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The structure of socio-economic metabolism and its drivers on household level in Hungary

Author:
Dombi, Mihály, Karcagi-Kováts, Andrea, Tóth-Szita, Klára, Kuti, István
Source:
Journal of cleaner production 2018 v.172 pp. 758-767
ISSN:
0959-6526
Subject:
buildings, food supply chain, households, income, inventories, macroeconomics, metabolism, scanning electron microscopy, socioeconomics, Germany, Hungary, Japan
Abstract:
The joint examination of input flows and the stocks of households provides novel perspectives for socio-economic metabolism (SEM) research. Our study aims to compare household level material flows and stocks, and economy-wide material inputs, and to explore influential factors affecting the level of metabolism at household level.Household diaries and inventories (n = 73) were used to assemble household-level data regarding material flows and stocks. The mean value of the extrapolated annual material inputs 2.16 tons per household member, while household stocks represented 1.17 tons per household member excluding building stocks, and 46 tons if buildings were considered in the estimation. According to our results, material inputs and stocks are depending on household size and income exclusively.Amount of the direct input flows of the economy exceed the direct input flows of households significantly. Household inputs represent 10.3% of the Hungarian direct material consumption (DMC). For better understanding, the material balance of Hungary was compiled and extended using an additional layer of the flows’ functions. With regard to input flows, every increment in direct inputs evokes multiple increment on macroeconomic scale. Since several input flows are assumed to be driven by the amount of stocks, an increment in material stocks will add further material consumption surplus to this effect. Improvements in production processes can narrow multiplicative effects especially in food supply chains and construction activity. Similar characteristics in material flow and stock relations of three countries (Japan, Germany and Hungary) highlight that the decoupling is not possible without accumulation of lower amount of material in the societies.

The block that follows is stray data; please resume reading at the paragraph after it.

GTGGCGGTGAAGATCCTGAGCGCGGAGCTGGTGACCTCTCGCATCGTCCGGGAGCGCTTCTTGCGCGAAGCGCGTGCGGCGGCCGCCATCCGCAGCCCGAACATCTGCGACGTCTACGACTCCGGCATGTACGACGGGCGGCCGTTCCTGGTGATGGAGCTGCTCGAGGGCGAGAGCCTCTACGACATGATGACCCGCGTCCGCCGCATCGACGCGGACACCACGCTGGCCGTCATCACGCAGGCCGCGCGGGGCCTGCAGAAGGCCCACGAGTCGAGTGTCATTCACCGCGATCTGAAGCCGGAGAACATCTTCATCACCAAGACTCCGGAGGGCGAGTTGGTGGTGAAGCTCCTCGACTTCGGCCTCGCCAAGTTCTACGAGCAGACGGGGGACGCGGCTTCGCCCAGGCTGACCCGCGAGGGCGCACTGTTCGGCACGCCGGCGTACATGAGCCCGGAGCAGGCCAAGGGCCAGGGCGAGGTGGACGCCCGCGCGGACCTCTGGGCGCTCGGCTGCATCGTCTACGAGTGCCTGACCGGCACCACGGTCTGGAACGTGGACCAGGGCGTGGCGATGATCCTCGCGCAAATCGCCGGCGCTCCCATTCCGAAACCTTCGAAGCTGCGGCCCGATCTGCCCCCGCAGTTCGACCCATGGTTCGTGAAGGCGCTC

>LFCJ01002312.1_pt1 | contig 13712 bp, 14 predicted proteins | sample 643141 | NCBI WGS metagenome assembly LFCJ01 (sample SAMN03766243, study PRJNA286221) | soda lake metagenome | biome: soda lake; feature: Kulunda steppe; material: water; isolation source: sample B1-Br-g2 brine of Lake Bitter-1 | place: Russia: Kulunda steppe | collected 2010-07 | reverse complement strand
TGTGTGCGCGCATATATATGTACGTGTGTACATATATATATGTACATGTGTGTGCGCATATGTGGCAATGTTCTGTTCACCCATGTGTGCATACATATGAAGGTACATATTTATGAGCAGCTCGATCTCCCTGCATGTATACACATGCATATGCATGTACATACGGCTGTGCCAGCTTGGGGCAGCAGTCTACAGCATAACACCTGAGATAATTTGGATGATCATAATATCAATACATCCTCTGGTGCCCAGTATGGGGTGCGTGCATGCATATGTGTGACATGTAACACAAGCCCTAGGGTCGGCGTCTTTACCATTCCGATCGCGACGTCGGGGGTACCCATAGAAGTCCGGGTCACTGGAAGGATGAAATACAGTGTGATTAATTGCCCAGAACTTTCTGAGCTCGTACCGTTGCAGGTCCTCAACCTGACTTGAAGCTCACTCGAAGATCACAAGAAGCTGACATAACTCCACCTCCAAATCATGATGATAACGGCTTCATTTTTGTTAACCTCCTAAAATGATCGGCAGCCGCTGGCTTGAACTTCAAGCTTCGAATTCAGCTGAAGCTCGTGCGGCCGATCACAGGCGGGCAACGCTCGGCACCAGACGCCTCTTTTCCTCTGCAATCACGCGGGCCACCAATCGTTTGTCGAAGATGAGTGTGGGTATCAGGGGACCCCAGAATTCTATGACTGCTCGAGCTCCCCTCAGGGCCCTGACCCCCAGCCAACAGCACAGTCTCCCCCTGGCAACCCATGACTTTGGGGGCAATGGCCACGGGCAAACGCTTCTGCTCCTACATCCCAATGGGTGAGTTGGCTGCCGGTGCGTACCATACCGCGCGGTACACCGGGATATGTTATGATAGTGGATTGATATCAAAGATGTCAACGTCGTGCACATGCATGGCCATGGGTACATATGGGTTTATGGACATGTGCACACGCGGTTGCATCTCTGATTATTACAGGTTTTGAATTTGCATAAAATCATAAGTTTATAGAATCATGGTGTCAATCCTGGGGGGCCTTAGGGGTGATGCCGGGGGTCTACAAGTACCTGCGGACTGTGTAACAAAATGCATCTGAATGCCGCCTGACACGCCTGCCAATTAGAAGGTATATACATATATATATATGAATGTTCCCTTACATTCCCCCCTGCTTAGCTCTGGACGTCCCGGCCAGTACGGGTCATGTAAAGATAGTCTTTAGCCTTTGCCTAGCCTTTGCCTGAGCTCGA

Agid:
5854848